How To Earn Manifold On Your Savings

Interest rates have been cut to such an extent that you could be earning as little as 0.04 per cent after tax (0.05 per cent before tax) - or 40p interest a year on each £1,000.

But you can earn as much as 2 per cent (2.5 per cent) in some top-paying accounts used by banks to tempt in savers.

Now is the perfect time to switch, even if you are in an account that demands you give notice to get at your money. With interest rates this low, you will lose only a few pennies' interest if you move immediately without giving notice - and you can make that back in a couple of weeks.

David Black, from financial researcher, says: 'If you have been in an easy access variablerate account for more than six months then check your rate. Best buy tables are full of newly launched accounts and those boosted by an introductory bonus.'

Nearly a quarter of the 460 easy access accounts on offer pay 0.08 per cent (0.1 per cent) or less on balances of £5,000, research from Defaqto shows.

But these figures only include accounts open to new savers. There are hundreds more among accounts closed to new savers where your money might have been languishing for years.

Switch and save: Banks are tempting customers to switch accounts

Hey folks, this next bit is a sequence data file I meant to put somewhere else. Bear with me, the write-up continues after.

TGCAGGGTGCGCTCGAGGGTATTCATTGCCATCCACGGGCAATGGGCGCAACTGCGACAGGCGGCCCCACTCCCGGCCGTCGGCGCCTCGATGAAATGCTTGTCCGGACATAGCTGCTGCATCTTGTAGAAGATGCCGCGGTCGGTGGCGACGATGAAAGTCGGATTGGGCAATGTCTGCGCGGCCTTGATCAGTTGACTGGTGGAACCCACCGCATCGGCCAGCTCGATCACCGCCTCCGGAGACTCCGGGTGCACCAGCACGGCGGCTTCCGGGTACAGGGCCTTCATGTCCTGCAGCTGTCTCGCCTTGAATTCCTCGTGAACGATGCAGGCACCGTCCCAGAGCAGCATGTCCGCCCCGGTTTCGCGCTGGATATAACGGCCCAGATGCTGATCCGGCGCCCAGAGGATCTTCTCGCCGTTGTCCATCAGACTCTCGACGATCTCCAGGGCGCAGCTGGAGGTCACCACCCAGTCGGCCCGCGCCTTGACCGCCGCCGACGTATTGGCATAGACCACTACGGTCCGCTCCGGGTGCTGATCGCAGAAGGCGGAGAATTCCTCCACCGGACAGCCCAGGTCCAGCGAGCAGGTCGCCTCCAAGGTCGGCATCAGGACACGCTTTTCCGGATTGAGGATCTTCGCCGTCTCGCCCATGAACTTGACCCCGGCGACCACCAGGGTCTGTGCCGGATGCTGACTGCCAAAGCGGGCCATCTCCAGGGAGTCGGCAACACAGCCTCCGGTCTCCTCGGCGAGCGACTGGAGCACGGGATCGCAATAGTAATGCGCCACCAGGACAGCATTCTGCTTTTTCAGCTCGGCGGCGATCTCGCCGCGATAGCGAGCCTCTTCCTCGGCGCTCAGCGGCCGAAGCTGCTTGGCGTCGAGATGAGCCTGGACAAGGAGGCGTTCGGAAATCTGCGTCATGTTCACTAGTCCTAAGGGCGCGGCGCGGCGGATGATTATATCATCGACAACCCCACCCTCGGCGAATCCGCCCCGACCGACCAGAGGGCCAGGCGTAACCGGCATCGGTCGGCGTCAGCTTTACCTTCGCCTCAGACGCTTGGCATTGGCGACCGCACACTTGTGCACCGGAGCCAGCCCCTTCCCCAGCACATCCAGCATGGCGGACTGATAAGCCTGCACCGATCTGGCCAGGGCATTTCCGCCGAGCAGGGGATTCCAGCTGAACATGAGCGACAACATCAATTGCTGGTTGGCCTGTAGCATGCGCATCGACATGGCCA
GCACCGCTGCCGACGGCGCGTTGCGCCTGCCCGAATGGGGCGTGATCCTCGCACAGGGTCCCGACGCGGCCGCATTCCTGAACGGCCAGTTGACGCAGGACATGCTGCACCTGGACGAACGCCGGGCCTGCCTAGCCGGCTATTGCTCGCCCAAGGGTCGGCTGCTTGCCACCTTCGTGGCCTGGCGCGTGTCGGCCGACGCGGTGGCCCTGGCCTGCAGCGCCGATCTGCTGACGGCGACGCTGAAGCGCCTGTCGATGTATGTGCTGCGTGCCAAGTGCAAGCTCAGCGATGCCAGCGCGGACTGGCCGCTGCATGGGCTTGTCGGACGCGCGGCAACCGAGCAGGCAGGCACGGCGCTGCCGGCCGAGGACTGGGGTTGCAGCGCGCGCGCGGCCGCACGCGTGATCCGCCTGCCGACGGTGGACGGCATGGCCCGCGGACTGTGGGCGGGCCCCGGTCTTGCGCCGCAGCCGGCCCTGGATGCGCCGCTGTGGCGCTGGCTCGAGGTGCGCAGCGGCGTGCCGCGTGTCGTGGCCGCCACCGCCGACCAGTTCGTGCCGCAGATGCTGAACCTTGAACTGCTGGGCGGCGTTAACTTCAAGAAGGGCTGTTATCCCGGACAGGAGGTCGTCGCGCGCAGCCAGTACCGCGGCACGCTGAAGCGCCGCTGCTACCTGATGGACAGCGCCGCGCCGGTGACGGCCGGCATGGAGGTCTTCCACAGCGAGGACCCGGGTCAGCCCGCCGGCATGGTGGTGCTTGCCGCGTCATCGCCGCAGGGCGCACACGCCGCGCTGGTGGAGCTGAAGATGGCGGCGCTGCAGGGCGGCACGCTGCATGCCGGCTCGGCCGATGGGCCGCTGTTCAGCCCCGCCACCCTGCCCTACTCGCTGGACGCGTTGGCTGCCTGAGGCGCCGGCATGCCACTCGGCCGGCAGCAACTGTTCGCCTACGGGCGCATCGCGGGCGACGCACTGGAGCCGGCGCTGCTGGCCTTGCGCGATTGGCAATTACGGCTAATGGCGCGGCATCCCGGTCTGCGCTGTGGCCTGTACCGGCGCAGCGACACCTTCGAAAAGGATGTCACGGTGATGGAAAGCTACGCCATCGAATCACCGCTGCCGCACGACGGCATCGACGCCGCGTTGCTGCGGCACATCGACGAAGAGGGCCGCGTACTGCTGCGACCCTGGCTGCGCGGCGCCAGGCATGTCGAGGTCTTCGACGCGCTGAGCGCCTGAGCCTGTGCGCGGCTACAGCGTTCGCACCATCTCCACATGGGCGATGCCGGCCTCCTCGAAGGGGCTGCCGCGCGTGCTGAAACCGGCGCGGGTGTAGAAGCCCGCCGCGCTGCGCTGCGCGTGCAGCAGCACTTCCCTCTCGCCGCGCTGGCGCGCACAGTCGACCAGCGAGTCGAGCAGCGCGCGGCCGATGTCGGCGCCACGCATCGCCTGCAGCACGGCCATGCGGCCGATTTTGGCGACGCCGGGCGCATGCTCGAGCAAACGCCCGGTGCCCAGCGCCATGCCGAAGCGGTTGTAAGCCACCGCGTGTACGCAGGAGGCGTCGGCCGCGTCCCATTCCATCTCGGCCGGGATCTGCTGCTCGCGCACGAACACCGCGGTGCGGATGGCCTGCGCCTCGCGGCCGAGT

These appalling rates have come to light after banks and building societies adjusted the interest they pay to savers following the 0.5 percentage point cut in base rate to 0.5 per cent on March 5.

They tend to wait until the start of the following month after a base rate change to make adjustments to their savings rates.

Among larger providers, accounts where you earn a pitiful 0.04 per cent 0.05 per cent) are Barclays Savings Builder, six accounts from C& G - Cheltenham Gold, London, Direct Transfer, Instant Transfer, Young Saver and Cash Isa - First Direct Savings, HSBC Flexible Saver, Intelligent Finance Direct Access Savings and West Bromwich's Oak Account.

Branch-based accounts paying 0.08 per cent (0.1per cent) - or 80p a year on each £1,000 - include Abbey Flexible Saver, three accounts from Halifax (60 Day Gold, Instant Saver and Saver Reward) and three from Lloyds TSB (90 Day Notice, Flexible Saver and Instant Access Saver)

Notice accounts, such as Halifax 60 Day Gold, typically demand that you give 60 days' notice to take out money or pay a fine equivalent to 60 days' interest.

But with rates so low, the fine is tiny. The fine on £5,000 in a 60-day notice account earning 0.08 per cent (0.1per cent) works out at just 65p in lost interest. On a 90-day notice account it is £1.

You could also be earning appalling rates on tax-free cash Isas. Older versions of Alliance & Leicester Direct Isa pay just 0.1per cent, as does Abbey Postal Isa and Easy Isa to some savers and RBS Instant 60 Day Isa.

Both Halifax Isa Saver and Barclays Cash Isa pay 0.1per cent on balances up to £18,000.

A £10,000 sum earns you £10 interest a year against £300 in a top-paying account. And don't be fooled into thinking you earn a good rate on your internet account. Old Alliance Online Saver and Lloyds TSB Online Saver accounts, along with Abbey eSaver and Barclays e-savings, pay 0.08 per cent (0.1 per cent) once your introductory bonus has run out.

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